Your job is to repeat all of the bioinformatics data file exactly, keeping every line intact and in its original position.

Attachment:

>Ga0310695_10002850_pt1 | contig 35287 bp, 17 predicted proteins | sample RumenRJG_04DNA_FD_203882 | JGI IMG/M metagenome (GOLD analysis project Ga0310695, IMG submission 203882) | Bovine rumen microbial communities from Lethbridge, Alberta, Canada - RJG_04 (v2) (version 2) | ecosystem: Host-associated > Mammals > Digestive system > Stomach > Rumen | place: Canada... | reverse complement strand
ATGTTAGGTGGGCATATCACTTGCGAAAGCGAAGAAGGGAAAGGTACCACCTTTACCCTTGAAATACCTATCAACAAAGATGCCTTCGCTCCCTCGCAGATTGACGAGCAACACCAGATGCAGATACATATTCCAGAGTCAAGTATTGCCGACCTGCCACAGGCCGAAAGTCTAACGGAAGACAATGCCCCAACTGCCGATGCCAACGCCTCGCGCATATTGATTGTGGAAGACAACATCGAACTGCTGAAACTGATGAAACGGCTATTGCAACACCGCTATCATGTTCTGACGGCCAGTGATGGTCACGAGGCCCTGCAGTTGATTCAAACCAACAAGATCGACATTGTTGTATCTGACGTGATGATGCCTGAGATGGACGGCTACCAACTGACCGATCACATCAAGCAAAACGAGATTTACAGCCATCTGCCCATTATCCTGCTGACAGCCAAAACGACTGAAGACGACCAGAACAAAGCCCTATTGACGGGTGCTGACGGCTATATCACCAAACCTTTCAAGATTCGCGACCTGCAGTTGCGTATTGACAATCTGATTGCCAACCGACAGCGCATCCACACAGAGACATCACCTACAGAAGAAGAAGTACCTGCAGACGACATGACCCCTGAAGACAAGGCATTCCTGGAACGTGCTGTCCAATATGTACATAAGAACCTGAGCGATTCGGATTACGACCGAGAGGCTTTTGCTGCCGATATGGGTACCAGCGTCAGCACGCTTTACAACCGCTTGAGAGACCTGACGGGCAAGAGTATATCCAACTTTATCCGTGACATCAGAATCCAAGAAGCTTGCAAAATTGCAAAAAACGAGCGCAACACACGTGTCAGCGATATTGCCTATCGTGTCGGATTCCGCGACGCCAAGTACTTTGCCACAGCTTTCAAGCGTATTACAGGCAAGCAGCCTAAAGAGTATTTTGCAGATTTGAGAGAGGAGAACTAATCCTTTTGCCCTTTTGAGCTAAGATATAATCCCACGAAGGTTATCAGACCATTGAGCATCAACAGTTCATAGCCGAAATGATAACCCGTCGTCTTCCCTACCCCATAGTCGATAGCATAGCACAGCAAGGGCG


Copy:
>Ga0310695_10002850_pt1 | contig 35287 bp, 17 predicted proteins | sample RumenRJG_04DNA_FD_203882 | JGI IMG/M metagenome (GOLD analysis project Ga0310695, IMG submission 203882) | Bovine rumen microbial communities from Lethbridge, Alberta, Canada - RJG_04 (v2) (version 2) | ecosystem: Host-associated > Mammals > Digestive system > Stomach > Rumen | place: Canada... | reverse complement strand
ATGTTAGGTGGGCATATCACTTGCGAAAGCGAAGAAGGGAAAGGTACCACCTTTACCCTTGAAATACCTATCAACAAAGATGCCTTCGCTCCCTCGCAGATTGACGAGCAACACCAGATGCAGATACATATTCCAGAGTCAAGTATTGCCGACCTGCCACAGGCCGAAAGTCTAACGGAAGACAATGCCCCAACTGCCGATGCCAACGCCTCGCGCATATTGATTGTGGAAGACAACATCGAACTGCTGAAACTGATGAAACGGCTATTGCAACACCGCTATCATGTTCTGACGGCCAGTGATGGTCACGAGGCCCTGCAGTTGATTCAAACCAACAAGATCGACATTGTTGTATCTGACGTGATGATGCCTGAGATGGACGGCTACCAACTGACCGATCACATCAAGCAAAACGAGATTTACAGCCATCTGCCCATTATCCTGCTGACAGCCAAAACGACTGAAGACGACCAGAACAAAGCCCTATTGACGGGTGCTGACGGCTATATCACCAAACCTTTCAAGATTCGCGACCTGCAGTTGCGTATTGACAATCTGATTGCCAACCGACAGCGCATCCACACAGAGACATCACCTACAGAAGAAGAAGTACCTGCAGACGACATGACCCCTGAAGACAAGGCATTCCTGGAACGTGCTGTCCAATATGTACATAAGAACCTGAGCGATTCGGATTACGACCGAGAGGCTTTTGCTGCCGATATGGGTACCAGCGTCAGCACGCTTTACAACCGCTTGAGAGACCTGACGGGCAAGAGTATATCCAACTTTATCCGTGACATCAGAATCCAAGAAGCTTGCAAAATTGCAAAAAACGAGCGCAACACACGTGTCAGCGATATTGCCTATCGTGTCGGATTCCGCGACGCCAAGTACTTTGCCACAGCTTTCAAGCGTATTACAGGCAAGCAGCCTAAAGAGTATTTTGCAGATTTGAGAGAGGAGAACTAATCCTTTTGCCCTTTTGAGCTAAGATATAATCCCACGAAGGTTATCAGACCATTGAGCATCAACAGTTCATAGCCGAAATGATAACCCGTCGTCTTCCCTACCCCATAGTCGATAGCATAGCACAGCAAGGGCG